Here is the description of the journal:

The Journal of Military History and Defence Studies is a bi-annual peer-reviewed open access online journal that publishers original research and contributions in military history and defence studies. In addition to publishing work by established authors and scholars, the journal has the particular aim of making available to a wide audience the best work completed by postgraduate students studying within these fields at Maynooth University, the Irish Military College and other similar institutions. The journal also aims to publish special editions that make available original research presented at conferences, research seminars etc. As the title suggests, the journal focuses on military history and defence studies, taking a broad view of these subject areas to include the history of war and of militaries, and also of the impact of these on wider society, in addition to the study of war, strategy, security and military organisation today and into the future.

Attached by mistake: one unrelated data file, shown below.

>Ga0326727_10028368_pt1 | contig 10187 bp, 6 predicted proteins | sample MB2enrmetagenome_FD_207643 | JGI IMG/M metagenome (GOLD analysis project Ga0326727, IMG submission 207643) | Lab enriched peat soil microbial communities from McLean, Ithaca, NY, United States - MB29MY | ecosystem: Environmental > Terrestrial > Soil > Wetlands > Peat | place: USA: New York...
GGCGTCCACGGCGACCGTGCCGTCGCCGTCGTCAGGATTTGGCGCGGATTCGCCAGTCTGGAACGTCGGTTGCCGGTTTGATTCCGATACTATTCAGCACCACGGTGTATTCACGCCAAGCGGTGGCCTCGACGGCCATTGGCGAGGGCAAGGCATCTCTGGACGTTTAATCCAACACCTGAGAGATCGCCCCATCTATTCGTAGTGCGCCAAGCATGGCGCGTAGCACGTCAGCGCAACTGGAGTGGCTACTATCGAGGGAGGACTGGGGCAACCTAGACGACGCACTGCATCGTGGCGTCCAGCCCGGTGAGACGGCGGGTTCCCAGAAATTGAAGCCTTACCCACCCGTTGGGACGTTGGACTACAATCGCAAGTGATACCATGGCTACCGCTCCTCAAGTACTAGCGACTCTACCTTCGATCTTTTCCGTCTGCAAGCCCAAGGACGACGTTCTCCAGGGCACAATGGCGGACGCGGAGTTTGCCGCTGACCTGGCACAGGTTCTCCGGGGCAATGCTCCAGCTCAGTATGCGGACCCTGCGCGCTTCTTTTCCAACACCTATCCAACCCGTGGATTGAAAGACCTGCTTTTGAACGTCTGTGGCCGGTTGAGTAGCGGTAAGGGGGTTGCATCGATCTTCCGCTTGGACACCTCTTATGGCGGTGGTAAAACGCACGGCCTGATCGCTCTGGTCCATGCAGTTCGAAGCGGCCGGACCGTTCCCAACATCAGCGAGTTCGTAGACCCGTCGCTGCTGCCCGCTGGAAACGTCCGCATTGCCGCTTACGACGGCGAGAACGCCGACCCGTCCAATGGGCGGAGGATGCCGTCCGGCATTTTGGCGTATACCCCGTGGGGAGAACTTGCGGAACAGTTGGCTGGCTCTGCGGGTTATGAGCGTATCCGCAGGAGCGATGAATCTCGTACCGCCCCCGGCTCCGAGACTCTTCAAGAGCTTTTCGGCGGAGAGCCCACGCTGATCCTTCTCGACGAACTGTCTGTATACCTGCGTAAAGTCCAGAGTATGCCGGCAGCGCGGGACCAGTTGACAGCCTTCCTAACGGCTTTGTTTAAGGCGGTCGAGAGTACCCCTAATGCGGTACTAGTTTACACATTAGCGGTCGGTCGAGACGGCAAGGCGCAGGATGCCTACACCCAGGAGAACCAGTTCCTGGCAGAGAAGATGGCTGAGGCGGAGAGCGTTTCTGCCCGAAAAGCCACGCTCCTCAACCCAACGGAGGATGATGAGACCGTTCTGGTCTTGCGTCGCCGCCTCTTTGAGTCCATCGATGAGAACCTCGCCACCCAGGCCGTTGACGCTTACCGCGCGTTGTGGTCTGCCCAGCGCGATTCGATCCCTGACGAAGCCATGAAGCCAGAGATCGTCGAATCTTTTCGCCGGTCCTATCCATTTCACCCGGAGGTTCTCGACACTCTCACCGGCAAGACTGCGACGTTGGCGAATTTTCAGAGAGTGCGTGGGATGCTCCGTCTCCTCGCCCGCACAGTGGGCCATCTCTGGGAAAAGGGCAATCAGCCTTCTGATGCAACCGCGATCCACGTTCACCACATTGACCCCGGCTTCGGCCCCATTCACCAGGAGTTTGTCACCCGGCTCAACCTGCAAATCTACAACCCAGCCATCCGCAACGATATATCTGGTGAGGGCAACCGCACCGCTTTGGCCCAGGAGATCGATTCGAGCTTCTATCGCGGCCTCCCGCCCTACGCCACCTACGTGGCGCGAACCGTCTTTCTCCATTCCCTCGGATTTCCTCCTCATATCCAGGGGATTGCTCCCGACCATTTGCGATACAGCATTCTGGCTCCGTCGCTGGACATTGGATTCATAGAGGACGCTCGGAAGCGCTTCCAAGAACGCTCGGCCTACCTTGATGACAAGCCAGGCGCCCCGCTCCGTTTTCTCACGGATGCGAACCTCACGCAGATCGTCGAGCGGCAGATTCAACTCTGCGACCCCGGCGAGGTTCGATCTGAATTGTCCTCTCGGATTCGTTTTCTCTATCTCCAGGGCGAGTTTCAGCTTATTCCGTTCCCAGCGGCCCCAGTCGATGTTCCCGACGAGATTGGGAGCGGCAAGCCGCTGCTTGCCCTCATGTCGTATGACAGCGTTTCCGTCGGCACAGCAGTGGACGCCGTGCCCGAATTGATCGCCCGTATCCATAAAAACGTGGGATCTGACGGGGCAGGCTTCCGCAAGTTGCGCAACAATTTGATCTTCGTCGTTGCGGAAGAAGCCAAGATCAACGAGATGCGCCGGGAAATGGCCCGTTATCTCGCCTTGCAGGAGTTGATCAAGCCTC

You will see from the website that, as well as catering for a different discipline, this one has a look and feel that is quite different from that of the Open Journal of Astrophysics , but the ultimate aim of both journals is the same, to make high quality research available free of charge to the largest possible audience.

Not the Open Journal of Astrophysics Impact Factor – Update

Posted in Open Access, The Universe and Stuff with tags , , , , on February 11, 2020 by telescoper